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Ross Street Gurdwara Registration Is In Full Swing As It Prepares For New Elections

VANCOUVER – The Ross Gurdwara registration is in full swing as the temple prepares for a new election this year.

While most enrollment issues were resolved by the courts some still linger on while new ones have taken birth, according to Sikh Youth slate which has been fighting the incumbent moderate slate to make the process more democratic and right.

A major complaint by the Sikh Sangat Seva Society is that they are being kept in the dark with financial records dating back to 2010.

“This information belongs to the Sangat and all members have the right to see it.  This committee cannot act as dictators.  However, they keep making excuses.  At first they agreed and said that we could see the records but then claimed that the records were lost.  Our many attempts verbally, in writing and finally through lawyers all failed,” Sikh Sangat said in a press release.

Like most Gurdwara battles this one ended up in court and it was ordered that these records must be produced by the committee.

“The committee has claimed that only the Gurdwara manager had access to the records but he had gone to India.  Every time there is a breach the only way to rectify is through the legal process to which they claim ‘Oh look at them, there they go again taking us to court and wasting money’, but they never mention that their wrongdoings, which were preventable resulted in legal proceedings,” said Sikh Sangar spokesperson Shingara Singh Johal.

“if there is nothing wrong and there is nothing to hide then they should make this information public, why are they hiding it?”

Johal further stated that “it was time to clean the mess once and for all”, stressing the need for a permanent fair process that did not favor any group and would result in avoiding all future legal battles.

Another ongoing issue that has once again come to the forefront is the enrollment of non-Sikh individuals.  Even though the membership form states that the individual confirms that they are followers of the Sikh faith it has not acted as a deterrent.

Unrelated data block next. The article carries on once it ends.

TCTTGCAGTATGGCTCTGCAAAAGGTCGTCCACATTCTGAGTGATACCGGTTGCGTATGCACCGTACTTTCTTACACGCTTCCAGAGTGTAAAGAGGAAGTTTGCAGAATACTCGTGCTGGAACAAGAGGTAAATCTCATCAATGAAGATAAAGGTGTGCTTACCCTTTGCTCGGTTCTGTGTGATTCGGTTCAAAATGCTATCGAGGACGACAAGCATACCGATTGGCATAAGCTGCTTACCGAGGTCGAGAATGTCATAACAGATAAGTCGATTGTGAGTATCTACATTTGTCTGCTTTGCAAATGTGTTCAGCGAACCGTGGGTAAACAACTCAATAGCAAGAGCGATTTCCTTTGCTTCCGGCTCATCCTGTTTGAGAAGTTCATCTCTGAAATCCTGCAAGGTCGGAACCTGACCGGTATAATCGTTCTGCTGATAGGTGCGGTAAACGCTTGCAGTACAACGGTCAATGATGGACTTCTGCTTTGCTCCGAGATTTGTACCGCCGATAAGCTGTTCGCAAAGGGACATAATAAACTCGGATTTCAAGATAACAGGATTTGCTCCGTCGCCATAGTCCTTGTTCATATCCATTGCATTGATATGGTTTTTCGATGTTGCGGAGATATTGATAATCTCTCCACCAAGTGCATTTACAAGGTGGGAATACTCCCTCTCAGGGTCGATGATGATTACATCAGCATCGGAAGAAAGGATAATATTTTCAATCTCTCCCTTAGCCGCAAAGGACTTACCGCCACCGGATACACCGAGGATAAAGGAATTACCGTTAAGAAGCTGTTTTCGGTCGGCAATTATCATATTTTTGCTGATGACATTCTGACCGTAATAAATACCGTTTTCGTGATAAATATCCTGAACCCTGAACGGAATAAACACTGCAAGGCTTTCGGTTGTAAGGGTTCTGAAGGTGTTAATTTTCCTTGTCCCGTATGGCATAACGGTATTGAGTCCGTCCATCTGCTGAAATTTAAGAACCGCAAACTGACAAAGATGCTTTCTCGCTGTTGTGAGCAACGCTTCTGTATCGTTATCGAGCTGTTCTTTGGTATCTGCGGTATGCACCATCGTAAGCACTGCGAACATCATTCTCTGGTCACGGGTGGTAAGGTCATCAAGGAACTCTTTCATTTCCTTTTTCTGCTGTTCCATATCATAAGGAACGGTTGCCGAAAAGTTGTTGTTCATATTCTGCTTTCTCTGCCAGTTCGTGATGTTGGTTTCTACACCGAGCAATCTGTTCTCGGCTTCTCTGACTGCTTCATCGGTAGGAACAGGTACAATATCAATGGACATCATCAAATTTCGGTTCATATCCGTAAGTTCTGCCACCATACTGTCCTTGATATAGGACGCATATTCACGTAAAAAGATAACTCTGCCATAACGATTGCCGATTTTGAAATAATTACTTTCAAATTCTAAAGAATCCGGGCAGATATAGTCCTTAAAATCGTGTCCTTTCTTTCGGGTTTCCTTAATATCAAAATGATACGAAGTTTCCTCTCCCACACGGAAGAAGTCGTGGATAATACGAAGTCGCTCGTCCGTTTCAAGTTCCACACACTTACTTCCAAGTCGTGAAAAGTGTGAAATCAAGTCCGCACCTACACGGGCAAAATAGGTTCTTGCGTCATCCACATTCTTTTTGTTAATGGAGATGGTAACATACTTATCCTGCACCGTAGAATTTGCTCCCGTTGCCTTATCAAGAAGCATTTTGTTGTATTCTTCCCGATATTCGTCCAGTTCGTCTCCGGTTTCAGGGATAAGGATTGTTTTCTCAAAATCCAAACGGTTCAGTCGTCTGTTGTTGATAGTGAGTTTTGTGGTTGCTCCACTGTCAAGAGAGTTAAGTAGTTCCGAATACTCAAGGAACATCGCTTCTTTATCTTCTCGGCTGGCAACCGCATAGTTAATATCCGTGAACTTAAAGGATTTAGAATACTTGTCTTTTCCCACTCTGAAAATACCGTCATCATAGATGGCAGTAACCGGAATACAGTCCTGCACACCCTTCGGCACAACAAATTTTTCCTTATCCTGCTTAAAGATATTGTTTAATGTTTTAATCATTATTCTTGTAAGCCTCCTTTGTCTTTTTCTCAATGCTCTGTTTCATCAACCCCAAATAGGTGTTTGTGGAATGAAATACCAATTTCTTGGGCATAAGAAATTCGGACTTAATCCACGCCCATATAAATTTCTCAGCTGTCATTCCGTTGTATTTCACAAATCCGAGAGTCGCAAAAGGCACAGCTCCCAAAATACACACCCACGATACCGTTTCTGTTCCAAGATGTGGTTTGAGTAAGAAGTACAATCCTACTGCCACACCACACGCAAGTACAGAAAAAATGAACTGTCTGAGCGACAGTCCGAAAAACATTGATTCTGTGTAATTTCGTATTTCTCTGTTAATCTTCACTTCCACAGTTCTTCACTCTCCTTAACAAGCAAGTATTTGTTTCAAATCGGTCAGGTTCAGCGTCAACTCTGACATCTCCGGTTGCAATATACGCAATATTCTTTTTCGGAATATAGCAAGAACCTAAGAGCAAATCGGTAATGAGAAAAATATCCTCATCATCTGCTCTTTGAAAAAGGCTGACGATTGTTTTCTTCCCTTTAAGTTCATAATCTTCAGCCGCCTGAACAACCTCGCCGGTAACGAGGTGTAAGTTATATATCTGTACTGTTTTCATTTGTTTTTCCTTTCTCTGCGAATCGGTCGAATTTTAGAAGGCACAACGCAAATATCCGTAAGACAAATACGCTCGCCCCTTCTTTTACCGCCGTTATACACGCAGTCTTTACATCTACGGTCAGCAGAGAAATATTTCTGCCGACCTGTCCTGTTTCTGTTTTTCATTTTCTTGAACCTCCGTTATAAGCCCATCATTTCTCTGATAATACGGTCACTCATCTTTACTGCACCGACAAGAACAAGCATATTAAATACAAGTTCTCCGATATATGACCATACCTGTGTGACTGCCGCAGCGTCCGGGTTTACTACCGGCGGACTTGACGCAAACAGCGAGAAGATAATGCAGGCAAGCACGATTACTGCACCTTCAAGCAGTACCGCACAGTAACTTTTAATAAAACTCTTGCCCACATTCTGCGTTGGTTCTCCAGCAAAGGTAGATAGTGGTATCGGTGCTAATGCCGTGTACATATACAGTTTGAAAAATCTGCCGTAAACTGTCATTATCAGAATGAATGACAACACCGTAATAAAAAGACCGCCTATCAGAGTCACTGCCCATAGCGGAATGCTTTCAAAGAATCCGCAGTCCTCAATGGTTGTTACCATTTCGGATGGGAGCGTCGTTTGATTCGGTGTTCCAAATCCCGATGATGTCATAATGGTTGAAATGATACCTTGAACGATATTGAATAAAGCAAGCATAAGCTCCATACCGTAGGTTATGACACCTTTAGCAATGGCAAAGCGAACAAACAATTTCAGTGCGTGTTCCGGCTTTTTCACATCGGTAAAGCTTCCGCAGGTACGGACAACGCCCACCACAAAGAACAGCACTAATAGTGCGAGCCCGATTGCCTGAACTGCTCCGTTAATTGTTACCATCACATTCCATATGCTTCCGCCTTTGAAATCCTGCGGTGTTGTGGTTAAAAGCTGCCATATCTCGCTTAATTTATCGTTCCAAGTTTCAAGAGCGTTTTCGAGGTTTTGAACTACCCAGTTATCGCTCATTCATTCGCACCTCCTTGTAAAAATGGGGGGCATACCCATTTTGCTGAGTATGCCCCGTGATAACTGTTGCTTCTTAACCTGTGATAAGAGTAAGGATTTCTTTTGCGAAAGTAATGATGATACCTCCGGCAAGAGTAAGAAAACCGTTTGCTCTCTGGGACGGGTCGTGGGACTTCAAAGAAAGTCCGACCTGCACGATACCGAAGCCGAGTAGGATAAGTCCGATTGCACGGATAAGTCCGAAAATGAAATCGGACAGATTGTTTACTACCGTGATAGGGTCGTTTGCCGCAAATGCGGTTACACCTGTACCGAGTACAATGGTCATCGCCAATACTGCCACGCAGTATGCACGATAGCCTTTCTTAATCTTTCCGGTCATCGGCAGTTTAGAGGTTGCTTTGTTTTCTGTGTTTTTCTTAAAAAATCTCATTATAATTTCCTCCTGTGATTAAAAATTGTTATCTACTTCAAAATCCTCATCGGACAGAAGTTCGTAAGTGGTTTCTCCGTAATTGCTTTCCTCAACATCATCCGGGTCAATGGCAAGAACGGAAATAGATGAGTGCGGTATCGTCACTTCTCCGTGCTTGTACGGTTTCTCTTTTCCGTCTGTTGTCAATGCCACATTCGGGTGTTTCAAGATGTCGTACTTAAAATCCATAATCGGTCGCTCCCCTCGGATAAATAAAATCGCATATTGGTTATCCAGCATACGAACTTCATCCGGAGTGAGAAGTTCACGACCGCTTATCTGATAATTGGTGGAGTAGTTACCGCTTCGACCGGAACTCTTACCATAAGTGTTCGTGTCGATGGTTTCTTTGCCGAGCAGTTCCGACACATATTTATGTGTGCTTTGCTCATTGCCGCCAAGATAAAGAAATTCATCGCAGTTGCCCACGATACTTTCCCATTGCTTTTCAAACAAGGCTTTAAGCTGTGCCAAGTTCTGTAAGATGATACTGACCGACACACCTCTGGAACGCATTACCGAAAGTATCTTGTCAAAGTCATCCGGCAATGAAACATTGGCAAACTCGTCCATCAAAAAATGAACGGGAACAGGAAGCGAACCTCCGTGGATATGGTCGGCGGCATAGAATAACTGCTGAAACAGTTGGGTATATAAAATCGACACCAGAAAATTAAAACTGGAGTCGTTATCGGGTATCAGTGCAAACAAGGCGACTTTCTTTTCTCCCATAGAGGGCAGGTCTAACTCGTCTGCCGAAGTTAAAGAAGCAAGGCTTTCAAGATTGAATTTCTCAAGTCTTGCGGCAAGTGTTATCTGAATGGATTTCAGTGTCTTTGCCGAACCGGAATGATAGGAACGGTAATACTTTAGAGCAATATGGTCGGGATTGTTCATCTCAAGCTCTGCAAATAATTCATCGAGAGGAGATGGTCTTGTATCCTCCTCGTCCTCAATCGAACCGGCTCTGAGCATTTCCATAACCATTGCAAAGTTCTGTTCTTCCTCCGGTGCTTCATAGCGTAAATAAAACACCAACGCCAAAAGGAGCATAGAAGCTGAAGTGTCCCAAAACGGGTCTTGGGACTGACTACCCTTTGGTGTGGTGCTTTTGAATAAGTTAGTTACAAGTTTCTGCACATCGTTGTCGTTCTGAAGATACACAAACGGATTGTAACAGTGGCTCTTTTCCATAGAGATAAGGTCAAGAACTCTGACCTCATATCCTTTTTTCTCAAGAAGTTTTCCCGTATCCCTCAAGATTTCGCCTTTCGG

“The membership process was going well but now the tide is turning and in desperation non-Sikhs are once again being registered.  These individuals must realize that they are taking an oath of initiation into Sikhism and not just signing a piece of paper,” Johal said.

Sikh Sangat has made a challenge to these forms and the forms have thus been placed in “the disputed” section.  This mean that these memberships could become the center piece of yet another round of litigation and the individuals in question could be asked by the courts to verify.

“We welcome all people of all backgrounds and faiths to come to the Gurdwara and experience Sikhism.  They are most welcomed to become Sikhs and follow the teachings of the Gurus.  However, we condemn the actions of individuals that do not attend the Gurdwara, do not follow Sikhism but show up just to vote to manipulate the outcome of the election and thus the affairs of the society,” Johal added.

The courts had previously ordered that the current “non-elected temporary executive” must include two members from the Sikh Sangat Seva Society (Amar S. Sandhu and Manjit S. Cheema).

Interestingly, Cheema served on the current executive for the past three years and has claimed that it was the denial to access financial records drove him to leave the current group, according to the Sikh Sangat press release.  He is seeking to have a transparent process and access made available for all members.

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